first_img Facebook Twitter Google+ Lauren DeCarlo might never have been in the position to score Syracuse’s biggest goal of the season if not for the momentary injury of one of her teammates.With less than 10 minutes to go in the second half in a scoreless tie between SU and Providence, defender Casey Ramirez collided with a Providence player. Following the collision, Syracuse head coach Phil Wheddon asked Ramirez if she was OK to continue, but the senior was too shaken up.As a result, Wheddon turned to backup defender DeCarlo — a walk-on — to go in for Ramirez.‘Usually, you don’t make changes at the back unless you have to,’ Wheddon said.‘Was it planned to put Lauren in at that time? No. But I’m glad I did.’AdvertisementThis is placeholder textDeCarlo went from the bench to the pitch in the 84th minute and took advantage of the late-game opportunity, netting SU’s lone goal of the game with less than five minutes to play to give the Orange a 1-0 win over the Friars (3-3-4, 1-1 Big East). With the win, Syracuse (2-3-3, 1-1 Big East) evened up its record in Big East play in front of 307 at the SU Soccer Stadium after falling to Connecticut 1-0 on Thursday.DeCarlo was used sparingly in the game but said she noticed Syracuse didn’t have a lot of back-post runs on Sunday. When she entered the game with time ticking down, the defender decided to push up the field.As the sophomore was racing down the sideline, Brittany Kinmond sent a crossing pass into the Providence box in the 86th minute. SU’s Brielle Heitman couldn’t head it in, but her header deflected right to DeCarlo.From there, DeCarlo wound up and shot into the left side of the net, freezing Friars’ goalkeeper Caitlin Walker and scoring her first career goal.‘It was actually magical,’ said Heitman, who was credited with the assist on the play. ‘I kind of held my breath there for a second. I saw the ball coming across, and Lauren was wide open with the perfect opportunity to score on the side net. It was like in slow motion.’The scene went from slow motion to an absolute frenzy with DeCarlo’s teammates rushing to her in celebration. The goal finally finished what the Orange tried to accomplish all game.Throughout the game Saturday, Syracuse was in control and possessed the ball at a much higher rate than Providence. The Orange sent the ball into the box at will and took 10 shots compared to just two for PU. The Friars failed to get a shot off in the second half.Wheddon said his team simply played better than Providence in almost every aspect of the game.‘Anytime you can put in a performance like this, I think it’s a great tribute to the players,’ Wheddon said. ‘We didn’t take our foot off the gas pedal at all. I thought every one of our players contributed, and I would say without being too big headed that I thought we dominated the performance. I thought we were the much better team.’Although SU was clearly the better team against the Friars, who were on their heels for the full 90 minutes, it still dealt with a problem it’s had all season long: cashing in on its offensive chances.The game-winning goal was only SU’s fifth goal of the season in eight matches.Wheddon said he saw opportunities for the Orange to net two or three goals earlier in the game that would have made Syracuse’s task of dismantling Providence easier.Instead, the contest came down to the final five minutes and the right foot of DeCarlo, who was the third Orange scorer this season to net her first career goal. For Wheddon that sends a message to the rest of his squad — anyone’s capable of contributing to SU’s success.‘It’s a message to every player,’ Wheddon said. ‘If you’re doing the right thing, if you’re working as hard as she is and stuff like that, you can get on the field, and you deserve to be on the field, and you’ll get your opportunities. It’s all about making the most of your opportunities.’dgproppe@syr.edu Published on September 18, 2011 at 12:00 pmcenter_img Commentslast_img read more

Spurs overcome slow start to beat Pistons; Popovich ties Sloan on NBA’s career wins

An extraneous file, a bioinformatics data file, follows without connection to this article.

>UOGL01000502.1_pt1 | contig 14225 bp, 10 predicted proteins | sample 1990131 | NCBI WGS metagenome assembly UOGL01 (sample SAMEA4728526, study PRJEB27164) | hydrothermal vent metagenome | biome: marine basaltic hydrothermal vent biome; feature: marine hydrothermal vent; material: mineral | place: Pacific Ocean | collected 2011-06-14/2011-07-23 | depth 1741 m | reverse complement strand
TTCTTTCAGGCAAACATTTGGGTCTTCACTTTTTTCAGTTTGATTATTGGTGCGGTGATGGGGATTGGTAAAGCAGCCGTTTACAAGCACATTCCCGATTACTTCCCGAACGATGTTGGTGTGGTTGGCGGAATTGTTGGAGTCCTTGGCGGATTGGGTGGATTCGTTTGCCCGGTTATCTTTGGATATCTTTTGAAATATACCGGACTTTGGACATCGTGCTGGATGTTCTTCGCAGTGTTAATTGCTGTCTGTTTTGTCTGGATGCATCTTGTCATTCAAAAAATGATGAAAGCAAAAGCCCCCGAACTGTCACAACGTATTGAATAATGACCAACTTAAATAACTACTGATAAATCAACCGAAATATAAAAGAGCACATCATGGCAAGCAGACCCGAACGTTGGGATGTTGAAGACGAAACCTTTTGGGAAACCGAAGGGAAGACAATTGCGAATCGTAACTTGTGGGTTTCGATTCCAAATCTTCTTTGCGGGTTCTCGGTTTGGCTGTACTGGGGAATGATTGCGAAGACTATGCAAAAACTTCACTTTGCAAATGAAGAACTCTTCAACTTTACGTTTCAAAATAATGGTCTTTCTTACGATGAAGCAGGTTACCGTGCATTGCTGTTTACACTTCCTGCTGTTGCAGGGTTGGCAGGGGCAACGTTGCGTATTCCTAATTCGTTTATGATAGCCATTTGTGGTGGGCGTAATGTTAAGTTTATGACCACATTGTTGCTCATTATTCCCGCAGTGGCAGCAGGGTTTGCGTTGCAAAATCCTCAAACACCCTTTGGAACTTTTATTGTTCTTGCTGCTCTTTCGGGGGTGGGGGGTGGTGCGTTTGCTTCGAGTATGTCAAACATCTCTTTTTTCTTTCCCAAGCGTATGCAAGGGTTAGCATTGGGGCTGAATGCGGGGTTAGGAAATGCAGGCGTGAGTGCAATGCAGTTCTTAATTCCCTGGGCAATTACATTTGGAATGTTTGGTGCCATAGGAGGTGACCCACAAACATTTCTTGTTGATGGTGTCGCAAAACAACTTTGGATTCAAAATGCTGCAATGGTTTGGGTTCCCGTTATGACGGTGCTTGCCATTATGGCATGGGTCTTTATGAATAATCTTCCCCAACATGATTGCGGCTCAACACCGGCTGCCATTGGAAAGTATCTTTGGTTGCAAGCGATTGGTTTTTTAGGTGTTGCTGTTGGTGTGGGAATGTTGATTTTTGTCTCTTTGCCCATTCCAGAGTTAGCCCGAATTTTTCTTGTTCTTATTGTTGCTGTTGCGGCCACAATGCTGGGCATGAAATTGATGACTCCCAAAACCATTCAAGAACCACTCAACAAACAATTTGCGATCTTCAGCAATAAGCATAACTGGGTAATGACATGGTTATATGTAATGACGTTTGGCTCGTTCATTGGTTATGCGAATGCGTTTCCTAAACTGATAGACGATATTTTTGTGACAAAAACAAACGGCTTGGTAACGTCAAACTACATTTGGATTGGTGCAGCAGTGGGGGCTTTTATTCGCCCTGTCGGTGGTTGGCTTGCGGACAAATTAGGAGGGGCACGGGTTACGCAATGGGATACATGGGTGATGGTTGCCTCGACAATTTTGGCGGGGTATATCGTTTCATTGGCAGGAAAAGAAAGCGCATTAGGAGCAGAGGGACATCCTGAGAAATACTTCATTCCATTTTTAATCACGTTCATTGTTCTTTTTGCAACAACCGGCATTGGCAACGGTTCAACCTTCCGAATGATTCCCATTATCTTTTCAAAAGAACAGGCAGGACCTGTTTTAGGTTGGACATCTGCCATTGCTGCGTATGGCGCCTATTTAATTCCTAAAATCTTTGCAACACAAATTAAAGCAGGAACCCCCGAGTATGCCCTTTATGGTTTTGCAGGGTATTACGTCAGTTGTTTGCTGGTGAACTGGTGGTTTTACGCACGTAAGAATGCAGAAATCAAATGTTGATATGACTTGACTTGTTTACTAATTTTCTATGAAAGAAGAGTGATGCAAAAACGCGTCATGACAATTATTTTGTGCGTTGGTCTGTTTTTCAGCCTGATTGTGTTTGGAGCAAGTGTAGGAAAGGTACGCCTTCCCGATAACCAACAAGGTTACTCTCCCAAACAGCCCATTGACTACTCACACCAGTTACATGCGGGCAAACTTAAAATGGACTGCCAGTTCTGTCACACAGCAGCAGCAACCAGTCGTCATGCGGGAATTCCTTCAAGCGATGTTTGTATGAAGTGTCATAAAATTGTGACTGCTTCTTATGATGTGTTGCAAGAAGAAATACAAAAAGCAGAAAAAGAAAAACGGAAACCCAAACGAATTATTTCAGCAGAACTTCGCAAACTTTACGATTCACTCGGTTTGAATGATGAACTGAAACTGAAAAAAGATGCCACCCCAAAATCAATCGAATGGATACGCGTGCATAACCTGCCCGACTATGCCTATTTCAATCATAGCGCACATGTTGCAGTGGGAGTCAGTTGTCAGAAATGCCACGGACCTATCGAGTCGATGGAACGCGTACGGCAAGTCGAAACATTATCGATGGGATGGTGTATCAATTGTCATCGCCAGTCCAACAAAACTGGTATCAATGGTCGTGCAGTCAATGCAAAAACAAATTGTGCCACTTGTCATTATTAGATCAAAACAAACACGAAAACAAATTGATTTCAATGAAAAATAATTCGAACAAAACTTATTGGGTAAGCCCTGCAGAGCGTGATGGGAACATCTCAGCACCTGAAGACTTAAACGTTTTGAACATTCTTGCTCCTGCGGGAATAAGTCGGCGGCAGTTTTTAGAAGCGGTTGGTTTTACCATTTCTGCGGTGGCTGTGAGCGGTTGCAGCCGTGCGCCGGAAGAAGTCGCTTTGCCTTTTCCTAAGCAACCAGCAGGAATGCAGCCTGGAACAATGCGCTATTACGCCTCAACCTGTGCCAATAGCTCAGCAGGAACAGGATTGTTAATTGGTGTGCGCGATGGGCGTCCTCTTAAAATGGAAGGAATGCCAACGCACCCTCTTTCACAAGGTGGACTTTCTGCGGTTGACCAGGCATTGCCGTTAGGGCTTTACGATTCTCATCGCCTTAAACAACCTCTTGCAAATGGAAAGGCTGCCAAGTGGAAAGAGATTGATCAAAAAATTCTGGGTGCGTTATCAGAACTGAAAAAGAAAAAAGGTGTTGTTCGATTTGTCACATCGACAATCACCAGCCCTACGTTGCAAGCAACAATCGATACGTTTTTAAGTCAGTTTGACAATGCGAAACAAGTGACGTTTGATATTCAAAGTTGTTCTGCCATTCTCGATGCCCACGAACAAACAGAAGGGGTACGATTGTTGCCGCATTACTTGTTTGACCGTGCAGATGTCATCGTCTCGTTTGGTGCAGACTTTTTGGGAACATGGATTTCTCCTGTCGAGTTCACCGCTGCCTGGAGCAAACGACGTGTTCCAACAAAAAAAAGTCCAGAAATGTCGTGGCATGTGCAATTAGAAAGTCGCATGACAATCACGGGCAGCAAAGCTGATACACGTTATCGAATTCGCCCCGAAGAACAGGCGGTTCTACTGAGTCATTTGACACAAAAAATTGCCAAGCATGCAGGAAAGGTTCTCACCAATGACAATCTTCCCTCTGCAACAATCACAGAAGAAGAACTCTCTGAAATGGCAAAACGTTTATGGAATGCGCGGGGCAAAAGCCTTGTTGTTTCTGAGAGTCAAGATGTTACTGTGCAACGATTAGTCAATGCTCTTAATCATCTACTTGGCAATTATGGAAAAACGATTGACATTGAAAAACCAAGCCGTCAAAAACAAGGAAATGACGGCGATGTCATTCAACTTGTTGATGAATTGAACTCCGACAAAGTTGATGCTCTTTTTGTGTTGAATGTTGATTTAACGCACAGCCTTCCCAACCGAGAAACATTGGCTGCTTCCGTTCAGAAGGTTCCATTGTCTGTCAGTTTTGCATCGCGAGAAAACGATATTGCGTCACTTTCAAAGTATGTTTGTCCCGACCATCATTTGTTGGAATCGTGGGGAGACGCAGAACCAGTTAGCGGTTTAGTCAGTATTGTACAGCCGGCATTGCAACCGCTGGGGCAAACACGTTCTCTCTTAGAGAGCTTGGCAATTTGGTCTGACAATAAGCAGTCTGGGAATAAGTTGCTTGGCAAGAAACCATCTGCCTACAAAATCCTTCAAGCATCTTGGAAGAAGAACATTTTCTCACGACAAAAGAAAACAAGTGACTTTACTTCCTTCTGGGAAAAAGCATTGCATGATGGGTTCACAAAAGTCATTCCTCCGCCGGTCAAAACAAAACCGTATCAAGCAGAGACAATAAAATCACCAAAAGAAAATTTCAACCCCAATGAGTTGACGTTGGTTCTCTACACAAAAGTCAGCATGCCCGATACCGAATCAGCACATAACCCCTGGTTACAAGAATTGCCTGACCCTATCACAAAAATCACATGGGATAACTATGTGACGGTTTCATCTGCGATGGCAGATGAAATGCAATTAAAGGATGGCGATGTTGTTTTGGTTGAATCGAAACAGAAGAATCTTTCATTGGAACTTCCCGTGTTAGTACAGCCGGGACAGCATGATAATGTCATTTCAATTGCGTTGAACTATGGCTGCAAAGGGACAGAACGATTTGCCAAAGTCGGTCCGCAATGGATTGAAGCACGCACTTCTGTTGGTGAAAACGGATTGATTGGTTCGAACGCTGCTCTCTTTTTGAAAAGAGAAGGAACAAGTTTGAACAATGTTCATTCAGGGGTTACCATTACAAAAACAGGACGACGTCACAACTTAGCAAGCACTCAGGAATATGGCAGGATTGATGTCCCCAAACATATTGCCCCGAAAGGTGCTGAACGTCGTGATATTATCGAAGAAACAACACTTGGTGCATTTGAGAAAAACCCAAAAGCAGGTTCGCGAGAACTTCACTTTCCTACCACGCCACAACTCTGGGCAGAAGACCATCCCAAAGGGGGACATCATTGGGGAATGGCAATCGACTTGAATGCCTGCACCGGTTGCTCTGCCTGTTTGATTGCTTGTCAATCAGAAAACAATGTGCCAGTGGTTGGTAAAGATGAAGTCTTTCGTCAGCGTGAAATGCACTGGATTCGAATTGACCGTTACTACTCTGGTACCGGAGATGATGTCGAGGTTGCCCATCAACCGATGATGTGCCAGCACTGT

first_imgDon’t miss out on the latest news and information. Japeth Aguilar wins 1st PBA Finals MVP award for Ginebra LATEST STORIES “Just mental errors, mental errors defensively, and gave them some easy buckets,” San Antonio guard Bryn Forbes said. “I don’t know if it was to slow the run, but kind of get our head on right — kind of slow their pace there.”The Spurs responded well after those early problems, taking the lead by halftime and cruising to a 119-107 victory over the Detroit Pistons on Monday night. DeMar DeRozan scored 26 points, and Popovich moved another step higher on the NBA’s career wins list.FEATURED STORIESSPORTSGinebra beats Meralco again to capture PBA Governors’ Cup titleSPORTSJapeth Aguilar wins 1st PBA Finals MVP award for GinebraSPORTSGolden State Warriors sign Lee to multiyear contract, bring back ChrissPopovich now has 1,221 victories. He’s tied with Jerry Sloan for third place, trailing only Don Nelson and Lenny Wilkens.“I thought after the first quarter, we competed well, we were sharper and we executed better,” Popovich said. “We had a poor first quarter, but I thought we pulled it together and focused pretty well after that.” MOST READ Ginebra beats Meralco again to capture PBA Governors’ Cup title Ginebra beats Meralco again to capture PBA Governors’ Cup title Tom Brady most dominant player in AFC championship history In fight vs corruption, Duterte now points to Ayala, MVP companies as ‘big fish’ Will you be the first P16 Billion Powerball jackpot winner from the Philippines? Cavs’ Kevin Love still weeks from return to court after surgerycenter_img Carpio hits red carpet treatment for China Coast Guard PLAY LIST 02:14Carpio hits red carpet treatment for China Coast Guard02:56NCRPO pledges to donate P3.5 million to victims of Taal eruption00:56Heavy rain brings some relief in Australia02:37Calm moments allow Taal folks some respite03:23Negosyo sa Tagaytay City, bagsak sa pag-aalboroto ng Bulkang Taal01:13Christian Standhardinger wins PBA Best Player award Philippine Army to acquire MANPADS, self-propelled howitzers San Antonio Spurs forward LaMarcus Aldridge (12) is fouled by Detroit Pistons forward Jon Leuer during the first half of an NBA basketball game, Monday, Jan. 7, 2019, in Detroit. (AP Photo/Carlos Osorio)DETROIT  — San Antonio was already down eight points when the Spurs took a timeout around the midway point of the first quarter.Then, after a turnover led to a Detroit dunk, Spurs coach Gregg Popovich called another timeout, just 14 seconds after the first.ADVERTISEMENT Popovich said Gay would likely miss the next two games as well.TIP-INSSpurs: San Antonio came in averaging 12.3 turnovers per game, the lowest mark in the league. The Spurs had only nine against Detroit. … DeRozan also had nine assists and seven rebounds. … San Antonio went 26 of 32 on free throws, while Detroit was 14 of 17. … The Spurs remained percentage points behind Houston for the top spot in the Southwest Division.Pistons: Detroit was without backup C Zaza Pachulia (right lower leg contusion).ANOTHER LISTIt was the 518th road victory for Popovich, breaking a tie with Nelson for second on that career list. He’s now two behind leader Pat Riley.LENGTHY STRETCHDrummond played the entire first quarter, plus the first 4:56 of the second. That didn’t prevent San Antonio’s big run.In addition to Pachulia, the Pistons are also without backup point guard Ish Smith (right adductor tear).“Zaza and Ish are definitely missed, and I’m still trying to get adjusted to being out there with the second group,” Drummond said. “I’ve watched a lot of film of what they do, but I’m still working to find the best ways to get them involved and help them get into the best positions to score.” The Spurs trailed 19-9 after the second of those two timeouts, but they appeared to get the message. A 23-2 run spanning parts of the first and second quarters put the Spurs up 45-33.It was relatively smooth sailing from there for San Antonio, which led 59-51 at halftime and 84-73 after three quarters.LaMarcus Aldridge scored 25 points for the Spurs. Blake Griffin scored 34 for Detroit, and Andre Drummond added 19 points and 14 rebounds.“Everyone talked about the regime ending in San Antonio, but they still have two Hall of Fame players in LaMarcus Aldridge and DeMar DeRozan and they are obviously a well-coached team,” Pistons coach Dwane Casey said. “I thought we got off to a great start, but their second unit came in and speeded things up. We didn’t match it. We have to be able to pump the gas at the start of the second quarter.”San Antonio was without forward Rudy Gay, out with a sprained left wrist, but the Spurs still won a season-high fifth straight game. Detroit has lost seven of nine.ADVERTISEMENT UP NEXTSpurs: Visit Memphis on Wednesday night.Pistons: Visit the Los Angeles Lakers on Wednesday night.Sports Related Videospowered by AdSparcRead Next Nadine Lustre’s phone stolen in Brazil Gretchen Barretto’s daughter Dominique graduates magna cum laude from California college View commentslast_img read more